Sights in Bucaramanga, Colombia

The Ciudad Bonita (Beautiful City) is the capital of the department of Santander. Bucaramanga is a busy and growing city with a young and vibrant population and an agreeable climate where the flowers are always in bloom. Its central location makes for a strategic launching point for visits to the Santander countryside and is a midway point between Bogotá and Santa Marta on the Caribbean coast as well as Cúcuta in the far east. Including neighborhoods that are an extension of Bucaramanga (Floridablanca, Girón, and Piedecuesta), the population exceeds a million.


Most of your time will probably be spent in Cabecera (the upscale shopping and residential area), in the city center (between Cras. 9-17 and Cl. 45 and Av. Quebrada Seca), and in nearby municipalities such as Girón and Floridablanca.

Carreras (avenues) run north to south, increasing in number from west to east. The main carreras are 15, 27, and 33. Calles (streets) run east to west and increase in number from north to south.

Green trees surround a bridge leading in to Bucaramanga, Colombia.
Bucaramanga is the modern capital city of Santander. Photo © Alejandra Triana Muñoz/123rf.


Bucaramanga’s main sights are contained within the walkable city center. If you’re staying in the Cabecera neighborhood it’s a long, hot walk to the city center, so you’re better off taking a cab.

Bucaramanga prides itself on its parks, and one of the most famous is the Parque García Rovira (Cras. 10-11 and Clls. 36-37). Filled with towering palms, it doesn’t provide much shade, but with the pale yellow and white 19th-century Catedral San Laureano (Cra. 12 No. 36-08) standing prominently on the park’s eastern side, it is rather photogenic. On the west side of the park is Bucaramanga’s oldest church, the Capilla de los Dolores (Cra. 10 No. 36-08). This unassuming, white-washed structure dates back to 1748 and no longer has a religious mission. It’s generally not open to the public. Across from it is La Casa del Libro Total (Cl. 35 No. 9-81, tel. 7/630-3389, 8am-10pm Mon.-Fri.), a newish cultural center that (oddly) has a number of bank offices and at the same time exhibition spaces (air-conditioned) for interesting art exhibits. There is also a small library, and a café serves free coffee.

The Libertador, Simón Bolívar, stayed in his friend Juan Eloy Valenzuela’s house, now known as the Museo Casa de Bolívar (Cl. 37 No. 12-15, tel. 7/630-4258, 8am-noon and 2pm-6pm Mon.-Fri., 8am-noon Sat., COP$2,000) for about 70 days in 1828 while he awaited news from the Convención de Ocaña. (Things went badly at that convention, with a rift between Bolívar and Santander growing wider, and the end result was Bolívar’s self-declaration as dictator.) The museum has personal belongs of the Liberator, an original diary from the first Expedición Botánica led by José Celestino Mutis, an original shield of the Estados Unidos de Colombia, and an exhibit on the Guane indigenous people from the area.

Across the street from the Museo Casa de Bolívar, the Casa de la Cultura (Cl. 37 No. 12-46, hours vary) hosts occasional art exhibitions and other events. The restaurant on the first floor is packed at lunchtime.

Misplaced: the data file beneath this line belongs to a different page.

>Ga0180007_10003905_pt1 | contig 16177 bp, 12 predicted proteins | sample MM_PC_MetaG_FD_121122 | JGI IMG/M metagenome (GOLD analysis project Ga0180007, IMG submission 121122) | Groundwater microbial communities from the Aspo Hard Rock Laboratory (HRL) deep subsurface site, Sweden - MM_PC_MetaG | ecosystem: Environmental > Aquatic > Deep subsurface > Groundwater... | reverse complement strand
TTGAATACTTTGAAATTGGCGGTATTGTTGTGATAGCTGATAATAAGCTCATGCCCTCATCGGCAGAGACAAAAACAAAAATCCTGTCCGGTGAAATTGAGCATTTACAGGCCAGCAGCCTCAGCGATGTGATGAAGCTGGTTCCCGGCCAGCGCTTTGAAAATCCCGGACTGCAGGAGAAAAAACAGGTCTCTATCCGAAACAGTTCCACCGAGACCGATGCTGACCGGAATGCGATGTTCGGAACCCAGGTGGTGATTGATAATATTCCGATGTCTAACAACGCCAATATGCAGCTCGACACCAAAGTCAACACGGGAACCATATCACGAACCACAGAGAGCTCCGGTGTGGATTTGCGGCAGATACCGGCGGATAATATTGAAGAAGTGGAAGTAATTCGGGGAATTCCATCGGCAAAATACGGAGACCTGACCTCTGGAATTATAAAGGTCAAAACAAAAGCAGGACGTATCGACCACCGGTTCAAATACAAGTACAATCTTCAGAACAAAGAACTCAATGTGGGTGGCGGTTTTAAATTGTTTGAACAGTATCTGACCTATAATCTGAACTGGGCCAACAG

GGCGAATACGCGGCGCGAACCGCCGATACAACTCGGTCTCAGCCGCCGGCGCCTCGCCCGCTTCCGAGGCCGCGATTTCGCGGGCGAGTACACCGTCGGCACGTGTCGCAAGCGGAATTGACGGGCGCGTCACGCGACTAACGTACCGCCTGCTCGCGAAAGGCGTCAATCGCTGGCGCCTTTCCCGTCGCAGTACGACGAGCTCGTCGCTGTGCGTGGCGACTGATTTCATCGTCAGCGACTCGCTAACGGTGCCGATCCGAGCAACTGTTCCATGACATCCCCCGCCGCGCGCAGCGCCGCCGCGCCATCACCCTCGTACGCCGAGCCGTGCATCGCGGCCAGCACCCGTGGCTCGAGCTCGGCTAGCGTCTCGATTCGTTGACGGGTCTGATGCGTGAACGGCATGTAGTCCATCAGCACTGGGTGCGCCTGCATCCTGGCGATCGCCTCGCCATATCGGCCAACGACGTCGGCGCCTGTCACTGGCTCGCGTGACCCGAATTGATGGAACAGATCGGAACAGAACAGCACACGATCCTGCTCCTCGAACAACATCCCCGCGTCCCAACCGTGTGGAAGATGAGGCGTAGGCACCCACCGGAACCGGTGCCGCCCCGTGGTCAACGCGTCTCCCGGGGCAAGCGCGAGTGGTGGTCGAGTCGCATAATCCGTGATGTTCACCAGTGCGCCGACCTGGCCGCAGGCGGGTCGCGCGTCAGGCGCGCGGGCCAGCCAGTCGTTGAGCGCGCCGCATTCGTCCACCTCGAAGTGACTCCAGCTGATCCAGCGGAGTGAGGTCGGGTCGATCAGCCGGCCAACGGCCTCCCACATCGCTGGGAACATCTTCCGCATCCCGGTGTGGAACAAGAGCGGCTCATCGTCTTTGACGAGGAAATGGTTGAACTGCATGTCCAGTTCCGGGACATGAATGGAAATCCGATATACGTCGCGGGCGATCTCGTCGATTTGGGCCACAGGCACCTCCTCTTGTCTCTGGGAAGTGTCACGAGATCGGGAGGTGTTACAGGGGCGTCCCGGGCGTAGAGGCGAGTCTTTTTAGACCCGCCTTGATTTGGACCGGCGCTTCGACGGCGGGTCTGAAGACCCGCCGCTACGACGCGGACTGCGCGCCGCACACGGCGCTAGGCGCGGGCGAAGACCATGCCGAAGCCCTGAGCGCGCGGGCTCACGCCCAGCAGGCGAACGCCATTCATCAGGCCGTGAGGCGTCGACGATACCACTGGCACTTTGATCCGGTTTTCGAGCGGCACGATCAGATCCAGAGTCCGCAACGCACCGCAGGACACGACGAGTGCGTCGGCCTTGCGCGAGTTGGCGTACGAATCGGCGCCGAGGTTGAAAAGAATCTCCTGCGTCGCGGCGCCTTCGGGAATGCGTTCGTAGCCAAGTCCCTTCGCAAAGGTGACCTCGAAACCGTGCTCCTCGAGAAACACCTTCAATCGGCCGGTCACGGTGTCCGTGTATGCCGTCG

Travel map of Bucaramanga, Colombia

Five or six blocks to the east is the Parque Santander (Cras. 19-20 and Clls. 35-36). It’s a lively park in the middle of the hustle and bustle of modern Bucaramanga. Hare Krishnas beat drums, unimpressed skateboarders show off, and dozens others look on. The Romanesque Revival Catedral de la Sagrada Familia (Cl. 36 No. 19-56) took over a hundred years to complete. It was finished in 1865. Some of the most striking features inside include the many stained glass windows. The church, with twin towers and statues of the Virgin Mary, the baby Jesus, and Joseph in between, looks particularly grandiose at night when it is lit.

The Museo de Arte Moderno de Bucaramanga (Cl. 37 No. 26-16, tel. 7/645-0483, 8:30am-noon and 2pm-5:30pm Mon.-Fri., 8am-noon Sat., COP$2,000) is worth checking out, but it’s only open when there is an exhibit. The Centro Cultural Posada Tres Culturas (Cl. 37 No. 24-62, tel. 7/683-9142, 9am-noon and 2pm-7pm Mon.-Sat.) is near the museum and often has events going on. It has a nice art bookstore.

The Parque San Pío (between Cras. 33-35 and Clls. 45-46) is a vibrant greenspace near the Cabecera neighborhood. At the western end stands the Fernando Botero sculpture Mujer de Pies Desnuda. On the opposite end is the modern Iglesia San Pío (Cra. 36 No. 45-51), where there are paintings on permanent display by local artist Oscar Rodríguez Naranjo. Farther up is the Museo Guane at the Universidad Autónoma de Bucaramanga (UNAB, Av. 42 No. 48-11, tel. 7/643-6111), which has a collection of over 600 ceramic pieces (figures, ceremonial and daily vessels, shell necklaces, stone utensils, and ceramic spindle whorls) found near Bucaramanga. Some 90 pieces are on display in a small lobby area. Nobody seems to know where the exhibition space is, and you’ll have to ask around. You may have to climb around lounging students to even get a look at the collection.

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